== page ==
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The top tax bracket may be squealing this week, with the Dow Jones down more than 18 percent from the year’s high. But according to the Economic Policy Institute’s latest real-world economic analysis, they’ve got little to fear.
CEO pay is now 116 times the pay of an average worker, and average CEO compensation has doubled since 1989. The richest one percent pay, on average, $36,710 less in taxes than they did in 1977; they also now own nearly 40 percent of all wealth in the country. Meanwhile, despite seven years of economic growth, real wages for most Americans have only begun to recover. Real wage gains over the last two years haven’t yet wiped out a decade-long decline; the average American makes less now than in 1989. And despite constant proclamations of economic prowess, the United States still has the highest poverty rates-and the most unequal distribution of wealth-in the developed world.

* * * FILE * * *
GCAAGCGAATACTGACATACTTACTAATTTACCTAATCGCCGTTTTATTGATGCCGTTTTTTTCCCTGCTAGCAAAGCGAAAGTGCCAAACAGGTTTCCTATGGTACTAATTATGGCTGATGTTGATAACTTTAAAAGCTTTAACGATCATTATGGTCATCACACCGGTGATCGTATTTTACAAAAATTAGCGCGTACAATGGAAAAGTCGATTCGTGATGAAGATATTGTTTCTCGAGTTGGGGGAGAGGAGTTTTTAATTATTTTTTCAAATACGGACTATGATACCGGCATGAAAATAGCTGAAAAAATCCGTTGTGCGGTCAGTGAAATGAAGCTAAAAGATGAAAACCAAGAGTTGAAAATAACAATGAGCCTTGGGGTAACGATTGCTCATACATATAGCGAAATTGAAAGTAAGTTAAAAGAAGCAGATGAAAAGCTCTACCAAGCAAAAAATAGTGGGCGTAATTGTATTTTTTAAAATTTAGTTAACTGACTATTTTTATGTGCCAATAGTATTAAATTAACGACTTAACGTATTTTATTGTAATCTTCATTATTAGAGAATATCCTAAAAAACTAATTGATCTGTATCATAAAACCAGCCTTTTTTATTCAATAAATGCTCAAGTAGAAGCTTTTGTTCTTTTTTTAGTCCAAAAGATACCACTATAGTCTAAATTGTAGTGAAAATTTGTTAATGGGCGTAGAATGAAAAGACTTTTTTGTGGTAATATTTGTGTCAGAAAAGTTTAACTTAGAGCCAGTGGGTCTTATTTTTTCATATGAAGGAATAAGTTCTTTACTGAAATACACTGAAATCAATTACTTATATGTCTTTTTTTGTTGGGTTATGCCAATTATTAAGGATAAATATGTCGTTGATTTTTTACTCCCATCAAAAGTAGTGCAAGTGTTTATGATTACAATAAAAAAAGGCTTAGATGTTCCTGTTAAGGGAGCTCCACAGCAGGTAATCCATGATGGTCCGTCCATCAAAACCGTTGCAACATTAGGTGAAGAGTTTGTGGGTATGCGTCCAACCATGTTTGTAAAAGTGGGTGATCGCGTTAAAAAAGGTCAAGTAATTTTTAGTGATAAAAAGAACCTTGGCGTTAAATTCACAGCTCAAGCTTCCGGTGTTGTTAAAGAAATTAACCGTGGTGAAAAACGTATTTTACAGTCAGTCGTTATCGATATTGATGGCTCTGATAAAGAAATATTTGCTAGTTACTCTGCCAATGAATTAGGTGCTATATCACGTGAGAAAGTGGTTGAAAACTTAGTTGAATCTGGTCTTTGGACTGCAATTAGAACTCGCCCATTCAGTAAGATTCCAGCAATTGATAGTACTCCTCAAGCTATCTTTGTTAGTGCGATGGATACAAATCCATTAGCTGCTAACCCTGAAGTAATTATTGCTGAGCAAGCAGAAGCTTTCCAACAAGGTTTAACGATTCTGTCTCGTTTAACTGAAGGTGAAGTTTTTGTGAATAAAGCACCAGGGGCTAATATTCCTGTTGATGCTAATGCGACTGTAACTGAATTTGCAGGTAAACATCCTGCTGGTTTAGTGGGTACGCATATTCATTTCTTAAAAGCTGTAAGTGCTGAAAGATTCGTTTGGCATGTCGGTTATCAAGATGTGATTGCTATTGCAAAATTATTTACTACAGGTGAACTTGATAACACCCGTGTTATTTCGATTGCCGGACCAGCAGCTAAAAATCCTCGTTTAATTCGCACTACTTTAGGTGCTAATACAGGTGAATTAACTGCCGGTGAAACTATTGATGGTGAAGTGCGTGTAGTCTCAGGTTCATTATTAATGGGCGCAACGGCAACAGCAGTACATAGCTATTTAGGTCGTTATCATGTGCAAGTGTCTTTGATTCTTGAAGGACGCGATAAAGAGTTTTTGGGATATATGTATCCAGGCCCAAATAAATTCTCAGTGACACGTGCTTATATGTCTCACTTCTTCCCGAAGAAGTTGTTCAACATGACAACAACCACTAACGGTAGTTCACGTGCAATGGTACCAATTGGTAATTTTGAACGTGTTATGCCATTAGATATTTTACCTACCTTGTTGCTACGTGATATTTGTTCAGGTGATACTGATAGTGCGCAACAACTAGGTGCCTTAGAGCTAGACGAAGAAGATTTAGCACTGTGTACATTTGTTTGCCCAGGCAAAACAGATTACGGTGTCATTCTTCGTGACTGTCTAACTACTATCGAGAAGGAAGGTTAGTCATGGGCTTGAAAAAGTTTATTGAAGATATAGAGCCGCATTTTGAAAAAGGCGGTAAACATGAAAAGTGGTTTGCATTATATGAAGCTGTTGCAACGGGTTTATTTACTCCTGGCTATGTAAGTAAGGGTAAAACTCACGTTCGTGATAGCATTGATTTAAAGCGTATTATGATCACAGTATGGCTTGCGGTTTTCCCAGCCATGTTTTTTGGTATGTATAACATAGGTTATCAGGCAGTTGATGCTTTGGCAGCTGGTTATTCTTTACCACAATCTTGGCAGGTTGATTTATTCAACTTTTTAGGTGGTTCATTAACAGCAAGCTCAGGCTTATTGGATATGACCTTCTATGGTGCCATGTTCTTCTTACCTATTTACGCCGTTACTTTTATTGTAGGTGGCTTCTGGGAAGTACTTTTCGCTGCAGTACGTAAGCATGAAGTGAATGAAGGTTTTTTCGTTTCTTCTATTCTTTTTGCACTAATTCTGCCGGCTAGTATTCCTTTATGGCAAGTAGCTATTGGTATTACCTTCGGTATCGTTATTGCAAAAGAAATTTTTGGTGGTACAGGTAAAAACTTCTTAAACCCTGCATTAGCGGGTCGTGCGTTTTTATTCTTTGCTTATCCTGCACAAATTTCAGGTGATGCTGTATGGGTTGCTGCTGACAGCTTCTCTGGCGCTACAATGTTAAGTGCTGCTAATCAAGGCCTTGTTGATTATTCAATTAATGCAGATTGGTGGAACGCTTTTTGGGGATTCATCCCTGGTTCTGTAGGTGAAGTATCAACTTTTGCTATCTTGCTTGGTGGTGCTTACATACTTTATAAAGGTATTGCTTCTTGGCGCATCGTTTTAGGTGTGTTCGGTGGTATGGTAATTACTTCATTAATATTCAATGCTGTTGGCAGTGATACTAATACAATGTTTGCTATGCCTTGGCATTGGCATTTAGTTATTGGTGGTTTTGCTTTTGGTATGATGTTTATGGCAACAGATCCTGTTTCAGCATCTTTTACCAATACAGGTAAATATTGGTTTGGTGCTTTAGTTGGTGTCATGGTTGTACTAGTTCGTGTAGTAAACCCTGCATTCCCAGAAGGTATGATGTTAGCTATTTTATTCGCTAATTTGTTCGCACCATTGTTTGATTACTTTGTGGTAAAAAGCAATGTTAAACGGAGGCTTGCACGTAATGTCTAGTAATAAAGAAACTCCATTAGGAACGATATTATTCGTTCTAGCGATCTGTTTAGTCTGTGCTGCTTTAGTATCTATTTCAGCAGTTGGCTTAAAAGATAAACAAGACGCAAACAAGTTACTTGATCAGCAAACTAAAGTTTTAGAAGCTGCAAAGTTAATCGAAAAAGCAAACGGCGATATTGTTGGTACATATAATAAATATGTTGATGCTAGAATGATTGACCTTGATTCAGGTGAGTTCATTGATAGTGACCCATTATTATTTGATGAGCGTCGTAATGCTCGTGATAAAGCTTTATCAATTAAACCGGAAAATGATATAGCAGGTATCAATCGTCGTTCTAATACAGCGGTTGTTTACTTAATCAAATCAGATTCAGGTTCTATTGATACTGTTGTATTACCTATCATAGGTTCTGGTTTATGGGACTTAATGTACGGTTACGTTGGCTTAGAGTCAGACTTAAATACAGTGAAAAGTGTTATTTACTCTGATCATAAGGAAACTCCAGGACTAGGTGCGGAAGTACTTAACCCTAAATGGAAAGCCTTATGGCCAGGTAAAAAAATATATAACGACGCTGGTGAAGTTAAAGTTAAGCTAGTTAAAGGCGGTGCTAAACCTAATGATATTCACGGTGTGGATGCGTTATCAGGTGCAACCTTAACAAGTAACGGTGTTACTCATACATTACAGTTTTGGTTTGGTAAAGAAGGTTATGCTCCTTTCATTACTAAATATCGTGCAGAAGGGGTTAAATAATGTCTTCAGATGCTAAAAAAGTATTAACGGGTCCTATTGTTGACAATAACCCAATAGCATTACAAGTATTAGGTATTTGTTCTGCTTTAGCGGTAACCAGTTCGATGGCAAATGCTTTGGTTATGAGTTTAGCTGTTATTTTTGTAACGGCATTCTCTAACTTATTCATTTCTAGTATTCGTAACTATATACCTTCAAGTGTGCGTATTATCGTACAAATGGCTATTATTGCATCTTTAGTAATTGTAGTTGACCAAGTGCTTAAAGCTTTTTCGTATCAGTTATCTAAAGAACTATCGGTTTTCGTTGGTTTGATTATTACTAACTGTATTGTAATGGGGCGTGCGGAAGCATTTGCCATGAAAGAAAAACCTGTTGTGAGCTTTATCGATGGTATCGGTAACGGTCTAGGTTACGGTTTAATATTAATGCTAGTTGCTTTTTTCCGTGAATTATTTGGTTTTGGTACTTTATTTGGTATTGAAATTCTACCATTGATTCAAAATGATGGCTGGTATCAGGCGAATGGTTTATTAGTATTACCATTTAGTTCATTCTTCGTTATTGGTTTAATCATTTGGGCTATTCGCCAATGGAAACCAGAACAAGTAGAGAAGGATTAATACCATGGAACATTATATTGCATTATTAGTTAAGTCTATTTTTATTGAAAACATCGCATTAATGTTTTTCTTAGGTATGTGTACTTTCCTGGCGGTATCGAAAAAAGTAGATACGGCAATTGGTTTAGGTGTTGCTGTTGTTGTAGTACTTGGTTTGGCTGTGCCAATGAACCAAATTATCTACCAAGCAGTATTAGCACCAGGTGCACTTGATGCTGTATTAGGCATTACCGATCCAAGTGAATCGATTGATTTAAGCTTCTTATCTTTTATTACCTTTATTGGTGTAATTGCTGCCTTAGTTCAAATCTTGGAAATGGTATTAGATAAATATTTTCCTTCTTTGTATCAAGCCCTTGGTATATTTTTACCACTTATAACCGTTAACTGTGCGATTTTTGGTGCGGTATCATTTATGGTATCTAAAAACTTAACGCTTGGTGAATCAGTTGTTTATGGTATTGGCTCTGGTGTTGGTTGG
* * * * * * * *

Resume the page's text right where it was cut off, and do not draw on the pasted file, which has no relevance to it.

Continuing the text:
The figures are from the sixth edition of the State of Working America, which EPI releases on Labor Day every other year. The book puts macroeconomic reality into context, explaining what economic policies and trends mean for regular working stiffs. “We’re interested not just in how the economy is doing overall, but [its] impact on working families,” explains author Jared Bernstein. The book will be released by Cornell University Press in January. Pre-press copies are now available by calling 1-800-EPI-4844.

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